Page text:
Swinburne Bachelor of Design (Industrial Design) alum, Isaac Pelchen, has won two prestigious design awards at the 2021 Vibrant Visions in Design (VIVID) Awards in Melbourne for his object design, the Optic Candelabra.
The awards ceremony is Australia’s longest running competition for emerging designers.
Mr Pelchen won both the 2021 Object Design Award and 2021 Colour Design Award for his Optic Candelabra and says he is very proud of the achievement.
‘I feel honoured and privileged. Winning the first award was a thrill and winning a second came as a complete shock. A lot of effort went into the conceptualisation and development of the Optic so it was enormously gratifying to know that the judges understood and appreciated the design as it was intended,’ Mr Pelchen says.
Isaac Pelchen at the 2021 VIVID Design Competition in Melbourne, Australia.
Made from high quality epoxy resin, Mr Pelchen explains how the Optic Candelabra plays with light to create motion.
‘The Optic Candelabra was conceived from an exercise in the exploration of refracted light. As light passes through the convex and concave layers it’s diverted, refracting the light and creating an optic like effect. The vibrant pigments were chosen to represent the spectrum of colours that are revealed during refraction. As the candle burns the candelabra’s form harnesses the phenomena of refraction and puts it into motion.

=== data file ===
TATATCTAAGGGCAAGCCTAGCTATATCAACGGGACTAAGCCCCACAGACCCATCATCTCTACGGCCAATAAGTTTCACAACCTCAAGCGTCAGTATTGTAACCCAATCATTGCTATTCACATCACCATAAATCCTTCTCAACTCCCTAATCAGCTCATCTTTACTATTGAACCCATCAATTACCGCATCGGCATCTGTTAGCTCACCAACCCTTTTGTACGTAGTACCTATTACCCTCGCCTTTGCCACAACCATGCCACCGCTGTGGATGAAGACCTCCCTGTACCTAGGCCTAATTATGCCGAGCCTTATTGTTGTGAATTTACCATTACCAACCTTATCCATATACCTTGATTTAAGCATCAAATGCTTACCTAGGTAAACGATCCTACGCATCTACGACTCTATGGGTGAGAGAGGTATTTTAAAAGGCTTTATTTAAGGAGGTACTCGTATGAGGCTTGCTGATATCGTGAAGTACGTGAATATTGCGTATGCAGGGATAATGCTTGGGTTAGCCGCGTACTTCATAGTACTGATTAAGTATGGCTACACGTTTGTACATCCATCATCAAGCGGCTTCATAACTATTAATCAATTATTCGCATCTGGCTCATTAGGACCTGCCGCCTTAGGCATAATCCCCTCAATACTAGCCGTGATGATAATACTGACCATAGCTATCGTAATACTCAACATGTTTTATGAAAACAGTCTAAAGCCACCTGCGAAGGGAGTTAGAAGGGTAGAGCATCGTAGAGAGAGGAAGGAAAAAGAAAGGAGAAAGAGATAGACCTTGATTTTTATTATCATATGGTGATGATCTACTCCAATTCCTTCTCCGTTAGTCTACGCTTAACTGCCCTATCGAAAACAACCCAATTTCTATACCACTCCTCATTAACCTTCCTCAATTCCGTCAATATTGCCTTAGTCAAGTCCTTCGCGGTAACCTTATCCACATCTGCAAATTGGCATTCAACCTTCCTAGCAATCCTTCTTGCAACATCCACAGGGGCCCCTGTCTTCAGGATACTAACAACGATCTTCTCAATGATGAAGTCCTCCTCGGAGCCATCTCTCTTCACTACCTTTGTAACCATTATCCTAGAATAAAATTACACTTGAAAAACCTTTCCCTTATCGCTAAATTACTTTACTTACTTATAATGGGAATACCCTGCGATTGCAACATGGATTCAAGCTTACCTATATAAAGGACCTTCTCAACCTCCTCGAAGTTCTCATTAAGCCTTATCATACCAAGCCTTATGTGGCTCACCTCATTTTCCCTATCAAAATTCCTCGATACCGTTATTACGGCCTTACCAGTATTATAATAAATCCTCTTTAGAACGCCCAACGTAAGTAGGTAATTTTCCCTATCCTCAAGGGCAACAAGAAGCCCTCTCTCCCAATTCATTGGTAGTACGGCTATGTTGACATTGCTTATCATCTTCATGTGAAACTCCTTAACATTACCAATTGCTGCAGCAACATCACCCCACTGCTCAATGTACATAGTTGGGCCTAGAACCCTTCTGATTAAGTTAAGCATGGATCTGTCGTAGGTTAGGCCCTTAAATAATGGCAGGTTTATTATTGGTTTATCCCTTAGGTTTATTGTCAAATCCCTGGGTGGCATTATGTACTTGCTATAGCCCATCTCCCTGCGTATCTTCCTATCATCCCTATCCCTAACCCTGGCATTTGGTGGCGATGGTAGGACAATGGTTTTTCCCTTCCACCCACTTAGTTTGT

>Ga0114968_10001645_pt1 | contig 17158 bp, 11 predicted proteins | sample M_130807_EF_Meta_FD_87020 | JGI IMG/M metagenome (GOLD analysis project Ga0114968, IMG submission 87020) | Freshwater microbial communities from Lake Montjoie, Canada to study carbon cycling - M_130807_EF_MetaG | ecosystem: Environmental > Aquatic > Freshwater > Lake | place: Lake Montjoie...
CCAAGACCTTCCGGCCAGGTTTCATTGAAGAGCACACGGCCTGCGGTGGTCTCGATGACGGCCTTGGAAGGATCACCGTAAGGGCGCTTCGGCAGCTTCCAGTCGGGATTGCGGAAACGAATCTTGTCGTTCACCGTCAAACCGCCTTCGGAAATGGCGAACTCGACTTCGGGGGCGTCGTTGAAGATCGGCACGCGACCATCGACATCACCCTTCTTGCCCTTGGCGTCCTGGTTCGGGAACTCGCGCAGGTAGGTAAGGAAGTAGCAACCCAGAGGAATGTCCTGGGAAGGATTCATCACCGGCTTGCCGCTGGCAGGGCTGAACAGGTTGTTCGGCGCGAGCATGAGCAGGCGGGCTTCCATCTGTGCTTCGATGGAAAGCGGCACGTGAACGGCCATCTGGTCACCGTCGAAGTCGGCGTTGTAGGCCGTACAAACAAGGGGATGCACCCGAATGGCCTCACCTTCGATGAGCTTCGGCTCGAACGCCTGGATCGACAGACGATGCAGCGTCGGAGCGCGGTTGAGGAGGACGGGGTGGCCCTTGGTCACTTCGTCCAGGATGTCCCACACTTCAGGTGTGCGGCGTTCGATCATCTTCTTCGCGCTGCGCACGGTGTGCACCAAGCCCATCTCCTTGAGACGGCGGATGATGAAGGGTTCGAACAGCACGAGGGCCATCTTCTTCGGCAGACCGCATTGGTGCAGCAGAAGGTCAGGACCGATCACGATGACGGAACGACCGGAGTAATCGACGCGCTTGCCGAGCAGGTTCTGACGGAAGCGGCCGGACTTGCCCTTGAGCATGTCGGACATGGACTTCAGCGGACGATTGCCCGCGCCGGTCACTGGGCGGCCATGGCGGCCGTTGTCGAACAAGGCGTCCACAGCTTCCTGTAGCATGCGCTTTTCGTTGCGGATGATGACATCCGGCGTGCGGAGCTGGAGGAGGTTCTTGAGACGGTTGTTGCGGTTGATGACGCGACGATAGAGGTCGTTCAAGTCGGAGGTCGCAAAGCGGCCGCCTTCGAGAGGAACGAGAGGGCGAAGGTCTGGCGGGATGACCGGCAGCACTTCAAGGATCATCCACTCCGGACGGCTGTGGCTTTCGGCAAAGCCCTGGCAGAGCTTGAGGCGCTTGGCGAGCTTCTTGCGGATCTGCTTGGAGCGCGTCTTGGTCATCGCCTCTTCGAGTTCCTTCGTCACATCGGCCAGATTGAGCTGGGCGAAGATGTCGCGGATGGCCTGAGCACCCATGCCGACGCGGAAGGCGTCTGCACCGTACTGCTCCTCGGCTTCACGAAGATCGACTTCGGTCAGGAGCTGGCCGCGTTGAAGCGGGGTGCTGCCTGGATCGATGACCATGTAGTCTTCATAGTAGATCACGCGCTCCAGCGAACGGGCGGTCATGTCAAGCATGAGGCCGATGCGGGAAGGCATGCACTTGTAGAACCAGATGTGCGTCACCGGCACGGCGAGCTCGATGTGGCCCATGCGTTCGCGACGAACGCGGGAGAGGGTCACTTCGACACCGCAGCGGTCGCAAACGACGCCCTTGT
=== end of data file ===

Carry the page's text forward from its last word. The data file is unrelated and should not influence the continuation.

‘I like to work with materials and processes that I have control over and can produce in-house. I selected epoxy resin because it has a refraction index similar to glass, making it perfect for casting optics,’ he says.
The Optic Candelabra on display at the 2021 VIVID Design Competition.
Mr Pelchen says asking questions is crucial for developing more innovative designs.
‘I’ve learnt a lot of important skills through my industrial design degree that have given me the ability to create and produce my designs. But I find when I sit down to design something the most important thing I’ve learnt is to ask why? Why should this exist? Why is it unique? How does it challenge our thinking or spark intrigue? After all what’s the point in repeating what others have already done?
‘I’m currently working on a series of hardware made from reclaimed epoxy waste. The design allows users to create furniture from bought, found or reconstituted materials. The intent is to decentralise manufacturing and reduce carbon emissions from production and transport,’ Mr Pelchen says.